Initiating Collective Action
Engaging with the private sector can be a challenge in itself, particularly if there is a lack of tradition in consulting with economic operators, and a basic lack of trust between the public and private sectors. Taking steps to alter this premise often requires overcoming prejudices and deep-seated skepticism on both sides. It needs champions who can see the wider benefits, and who can take leadership roles, particularly on the Customs side.
Examples of Collective Action
A basic approach to anti-corruption Collective Action draws the public and private sectors in a dialogue that is structured, sustained, goal oriented, transparent, and supported by the Customs authority. For example, Canada, Russia and the United Kingdom have all set up Customs-related consultative committees that include industry stakeholders, who provide feedback on a variety of initiatives, policies and regulations, including some that relate to anti-corruption.
A wider version of the consultative approach has been taken by Guatemala. The Customs authority leads a ‘whole-of-government’ approach based on an agreement that establishes a “Public-Private Sector Discussion and Cooperation Roundtable for Customs Affairs,” to which some 17 institutions have signed up to.
One of the main strengths of this initiative, perhaps lies in the realization that the public and private sectors can “all wake up and work together to the benefit of the country” according to one member. This method of working includes formalized meetings involving three groups that ensure information-sharing with the highest levels of government, coordination of activities, and a technical group that includes representatives from all stakeholders.
The goals of improving efficiency in Customs and business are being addressed systematically and transparently. The initiative has its weaknesses according to the private sector, such as the slow pace of reform and dealing with hierarchical structures in the public sector. While there remains much to be done, the approach is supported on all sides and led by Customs.
Other examples that embrace a whole-of-government approach include Brazil (Procomex) and Mexico (Customs Modernization and Competitiveness Board):
- In Brazil, the public and private sectors collaborate to map business processes to inform and drive key procedural changes. The process includes giving due consideration to both trade efficiency and implementing appropriate integrity controls;
- In Mexico, the public and private sectors work together through the Board to design and implement policies in seven areas, namely (1) open and two-way communication, (2) transparency, (3) collaboration, (4) inclusion of all stakeholders, (5) innovation to anticipate changes and challenges, (6) integrity, mutual trust and understanding, and (7) accountability and joint responsibility.
A different Collective Action that brings together civil society, Customs brokers and the government is the Turkish Customs Broker Initiative. Set up in 2013, it is still a work in progress and needs to resolve some outstanding issues, but has also made progress since its inception.
In 2013, The Ethics and Reputation Society of Turkey (TEID) convened 250 participants representing 8% of Customs brokers and 67% of all Customs clearances in five Turkish cities. Under the auspices of Turkish Customs, the brokers signed a Code of Ethics. They then had one year to implement the Code via a compliance programme to address bribery risks, after which they would receive the “Ethical Broker Logo” that would identify them as a broker capable of managing identified risks.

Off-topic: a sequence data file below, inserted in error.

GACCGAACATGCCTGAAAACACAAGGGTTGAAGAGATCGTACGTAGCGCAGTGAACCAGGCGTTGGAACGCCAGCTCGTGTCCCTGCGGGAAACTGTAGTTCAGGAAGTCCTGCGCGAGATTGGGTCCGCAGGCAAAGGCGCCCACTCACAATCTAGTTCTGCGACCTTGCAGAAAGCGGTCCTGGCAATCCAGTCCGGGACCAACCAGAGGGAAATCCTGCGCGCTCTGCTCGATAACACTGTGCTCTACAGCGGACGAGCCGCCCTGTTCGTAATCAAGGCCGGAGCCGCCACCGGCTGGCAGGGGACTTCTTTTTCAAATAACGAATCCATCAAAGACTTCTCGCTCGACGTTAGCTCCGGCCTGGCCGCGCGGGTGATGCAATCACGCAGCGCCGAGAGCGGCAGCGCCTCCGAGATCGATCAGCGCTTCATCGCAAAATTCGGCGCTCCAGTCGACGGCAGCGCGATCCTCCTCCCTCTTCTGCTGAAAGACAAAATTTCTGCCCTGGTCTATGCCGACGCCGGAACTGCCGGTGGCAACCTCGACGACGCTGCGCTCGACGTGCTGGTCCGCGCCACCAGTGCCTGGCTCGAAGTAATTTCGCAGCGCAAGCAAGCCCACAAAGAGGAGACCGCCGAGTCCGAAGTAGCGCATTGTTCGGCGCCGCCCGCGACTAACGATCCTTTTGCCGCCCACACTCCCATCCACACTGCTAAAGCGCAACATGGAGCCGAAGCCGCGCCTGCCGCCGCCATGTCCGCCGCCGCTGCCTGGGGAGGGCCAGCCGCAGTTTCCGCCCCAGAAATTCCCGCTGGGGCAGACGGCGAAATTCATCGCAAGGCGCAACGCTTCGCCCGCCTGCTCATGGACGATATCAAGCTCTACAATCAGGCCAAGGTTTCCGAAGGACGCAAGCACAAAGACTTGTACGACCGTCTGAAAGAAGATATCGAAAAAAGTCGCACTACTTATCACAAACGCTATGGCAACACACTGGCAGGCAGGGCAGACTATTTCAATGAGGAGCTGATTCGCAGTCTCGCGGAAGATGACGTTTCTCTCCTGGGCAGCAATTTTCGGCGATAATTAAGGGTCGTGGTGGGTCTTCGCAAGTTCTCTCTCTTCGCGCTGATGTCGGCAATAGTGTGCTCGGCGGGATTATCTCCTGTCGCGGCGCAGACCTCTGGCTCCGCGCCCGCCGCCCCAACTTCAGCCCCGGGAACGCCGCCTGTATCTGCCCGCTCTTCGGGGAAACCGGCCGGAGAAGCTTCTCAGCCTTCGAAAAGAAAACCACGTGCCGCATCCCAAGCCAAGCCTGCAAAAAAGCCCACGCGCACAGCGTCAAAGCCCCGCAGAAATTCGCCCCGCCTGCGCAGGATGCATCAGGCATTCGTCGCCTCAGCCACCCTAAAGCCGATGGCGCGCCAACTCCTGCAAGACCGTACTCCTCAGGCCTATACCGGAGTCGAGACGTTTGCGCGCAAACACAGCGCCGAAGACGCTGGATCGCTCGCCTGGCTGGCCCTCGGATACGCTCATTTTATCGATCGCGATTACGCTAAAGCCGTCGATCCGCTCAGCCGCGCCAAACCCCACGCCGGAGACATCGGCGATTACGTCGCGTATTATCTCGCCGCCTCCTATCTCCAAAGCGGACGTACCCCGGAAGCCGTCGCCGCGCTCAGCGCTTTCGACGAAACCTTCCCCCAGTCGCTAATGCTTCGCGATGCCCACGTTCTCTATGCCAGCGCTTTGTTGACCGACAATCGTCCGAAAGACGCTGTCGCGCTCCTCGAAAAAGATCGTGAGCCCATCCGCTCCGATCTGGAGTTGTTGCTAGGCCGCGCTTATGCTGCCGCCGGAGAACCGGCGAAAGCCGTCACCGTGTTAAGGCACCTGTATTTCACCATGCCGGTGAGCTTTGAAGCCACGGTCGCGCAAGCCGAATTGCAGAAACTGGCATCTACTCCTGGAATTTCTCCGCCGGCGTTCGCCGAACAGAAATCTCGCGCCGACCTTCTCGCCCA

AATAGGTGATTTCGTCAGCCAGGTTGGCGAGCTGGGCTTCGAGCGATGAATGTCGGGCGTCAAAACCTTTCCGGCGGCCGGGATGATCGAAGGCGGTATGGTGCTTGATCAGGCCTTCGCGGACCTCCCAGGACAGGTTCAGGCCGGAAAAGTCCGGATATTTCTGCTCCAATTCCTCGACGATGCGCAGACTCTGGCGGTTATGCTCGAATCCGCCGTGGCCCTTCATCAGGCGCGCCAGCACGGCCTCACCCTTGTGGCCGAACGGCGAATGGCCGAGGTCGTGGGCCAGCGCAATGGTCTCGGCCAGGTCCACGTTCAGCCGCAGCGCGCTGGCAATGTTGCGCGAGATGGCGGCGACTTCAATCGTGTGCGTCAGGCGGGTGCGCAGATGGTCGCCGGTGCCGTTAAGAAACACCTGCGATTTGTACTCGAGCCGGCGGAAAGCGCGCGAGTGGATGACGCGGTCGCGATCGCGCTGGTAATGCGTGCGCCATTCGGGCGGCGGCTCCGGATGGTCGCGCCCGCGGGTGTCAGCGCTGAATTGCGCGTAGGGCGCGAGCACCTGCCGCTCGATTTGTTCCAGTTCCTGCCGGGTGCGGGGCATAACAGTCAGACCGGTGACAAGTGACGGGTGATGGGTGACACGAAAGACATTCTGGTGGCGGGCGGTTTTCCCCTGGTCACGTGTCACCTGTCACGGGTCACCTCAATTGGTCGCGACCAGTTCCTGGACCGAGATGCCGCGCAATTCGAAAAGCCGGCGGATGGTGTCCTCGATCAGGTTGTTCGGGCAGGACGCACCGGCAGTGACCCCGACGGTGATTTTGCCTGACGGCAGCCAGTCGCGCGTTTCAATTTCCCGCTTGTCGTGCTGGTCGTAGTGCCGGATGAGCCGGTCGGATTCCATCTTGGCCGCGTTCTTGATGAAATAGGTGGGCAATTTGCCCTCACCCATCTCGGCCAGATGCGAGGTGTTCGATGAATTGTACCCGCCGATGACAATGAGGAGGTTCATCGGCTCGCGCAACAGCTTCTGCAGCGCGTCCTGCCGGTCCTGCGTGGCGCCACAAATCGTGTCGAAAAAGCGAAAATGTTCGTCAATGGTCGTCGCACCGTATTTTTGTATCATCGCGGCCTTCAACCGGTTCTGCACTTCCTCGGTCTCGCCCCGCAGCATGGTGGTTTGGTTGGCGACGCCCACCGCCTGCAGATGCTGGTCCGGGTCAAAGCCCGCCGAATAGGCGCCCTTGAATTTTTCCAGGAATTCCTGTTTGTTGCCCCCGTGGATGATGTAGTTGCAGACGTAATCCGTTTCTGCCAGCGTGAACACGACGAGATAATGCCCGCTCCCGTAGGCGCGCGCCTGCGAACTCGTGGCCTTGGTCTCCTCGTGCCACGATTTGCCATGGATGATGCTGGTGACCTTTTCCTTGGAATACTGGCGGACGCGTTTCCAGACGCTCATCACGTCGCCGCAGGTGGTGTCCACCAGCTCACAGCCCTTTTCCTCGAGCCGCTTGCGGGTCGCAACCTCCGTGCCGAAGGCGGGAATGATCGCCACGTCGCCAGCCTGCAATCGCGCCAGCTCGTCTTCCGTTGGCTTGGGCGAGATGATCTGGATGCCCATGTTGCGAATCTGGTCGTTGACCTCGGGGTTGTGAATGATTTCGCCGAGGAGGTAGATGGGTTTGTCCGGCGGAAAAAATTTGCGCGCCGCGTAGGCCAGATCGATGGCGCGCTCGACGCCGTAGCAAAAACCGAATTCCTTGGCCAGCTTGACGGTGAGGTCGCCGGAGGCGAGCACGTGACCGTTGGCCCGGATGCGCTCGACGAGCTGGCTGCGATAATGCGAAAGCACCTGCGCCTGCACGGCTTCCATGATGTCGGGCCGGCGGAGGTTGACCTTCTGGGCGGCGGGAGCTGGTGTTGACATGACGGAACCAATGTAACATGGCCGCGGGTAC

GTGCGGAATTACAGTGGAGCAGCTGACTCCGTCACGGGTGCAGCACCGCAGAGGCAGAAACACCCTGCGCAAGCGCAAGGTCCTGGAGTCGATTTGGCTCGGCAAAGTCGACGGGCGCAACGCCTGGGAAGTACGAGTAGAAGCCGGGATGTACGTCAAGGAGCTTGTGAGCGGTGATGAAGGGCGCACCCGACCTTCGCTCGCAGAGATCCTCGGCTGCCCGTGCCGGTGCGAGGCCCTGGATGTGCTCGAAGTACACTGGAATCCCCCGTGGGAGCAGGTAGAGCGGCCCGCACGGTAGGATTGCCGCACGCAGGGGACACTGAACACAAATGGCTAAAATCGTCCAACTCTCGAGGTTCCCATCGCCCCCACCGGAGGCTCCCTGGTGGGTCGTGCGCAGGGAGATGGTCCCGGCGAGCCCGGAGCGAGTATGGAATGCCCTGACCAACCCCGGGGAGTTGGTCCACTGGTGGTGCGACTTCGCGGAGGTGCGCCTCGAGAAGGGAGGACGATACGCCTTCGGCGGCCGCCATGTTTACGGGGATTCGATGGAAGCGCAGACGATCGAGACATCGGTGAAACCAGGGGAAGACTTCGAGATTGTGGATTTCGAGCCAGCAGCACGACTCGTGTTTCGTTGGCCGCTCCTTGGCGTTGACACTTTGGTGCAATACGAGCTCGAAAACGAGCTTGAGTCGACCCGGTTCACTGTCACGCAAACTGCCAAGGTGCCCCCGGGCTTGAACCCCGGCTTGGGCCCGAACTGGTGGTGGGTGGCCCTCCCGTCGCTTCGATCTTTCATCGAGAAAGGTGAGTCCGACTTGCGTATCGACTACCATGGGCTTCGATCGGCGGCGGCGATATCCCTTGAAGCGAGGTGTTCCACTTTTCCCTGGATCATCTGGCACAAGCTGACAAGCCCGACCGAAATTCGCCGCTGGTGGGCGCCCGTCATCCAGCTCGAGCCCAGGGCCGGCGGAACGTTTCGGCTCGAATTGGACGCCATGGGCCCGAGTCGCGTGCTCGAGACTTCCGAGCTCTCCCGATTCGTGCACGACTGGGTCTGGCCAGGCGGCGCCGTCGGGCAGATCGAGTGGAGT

The Turkish initiative has a fully thought out governance structure that envisages committees to ensure transparent procedures to award the logo, remove it, and to manage the process. Even though not all of the original aims of the initiative have yet been met, the process is informative for others seeking to develop participatory approaches involving Customs brokers.
Combating corruption requires a multiplicity of approaches. Collective Action does not provide the only solution, but in combination with other legal, institutional and administrative reforms, multi-stakeholder engagement can lead to informed policy making and more effective implementation of processes that are fair and relevant to economic operators. At the same time, such engagement can assist in increasing the collection of duties and taxes, decreasing bribery, and facilitating trade.
 For example: WCO Revised Arusha Declaration (2003), WCO Revised Integrity Development Guide, WCO SAFE Framework of Standards to Secure and Facilitate Global Trade (2012), UN ASYCUDA.
 On the need for ‘big bang’ reforms in Customs, see Michael B, Ferguson F, Karimov A. (2010) Do Customs Trade Facilitation Programmes Help Reduce Customs-Related Corruption?
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 Pieth M (2007) Multi-stakeholder initiatives to combat money laundering and bribery. In:Brutsch C, Lehmkuhl D (eds) Law and legalization in transnational relations. Routledge, Oxford, pp 81–100.
 World Bank Institute (2008) Fighting corruption through collective action, a guide for business, World Bank. http://info.worldbank.org/etools/docs/antic/Whole_guide_Oct.pdf
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 Design and Enforcement of Voluntary Anti-Corruption Agreements in the Private Sector, a study commissioned by the G20 Anti-Corruption Working Group and prepared on behalf of the B20 Task Force, Draft 30 May 2013, p. 5 (on file with the author).
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 Remaining elements include: establishing a “Joint Committee for Combating Corruption in Customs” together with the Ministry for Trade and Customs along with other stakeholders; and addressing the position of ‘runners’ who handle the paperwork and assist physical Customs control procedures, but have the lowest wages and try to mitigate their low income with improper payments.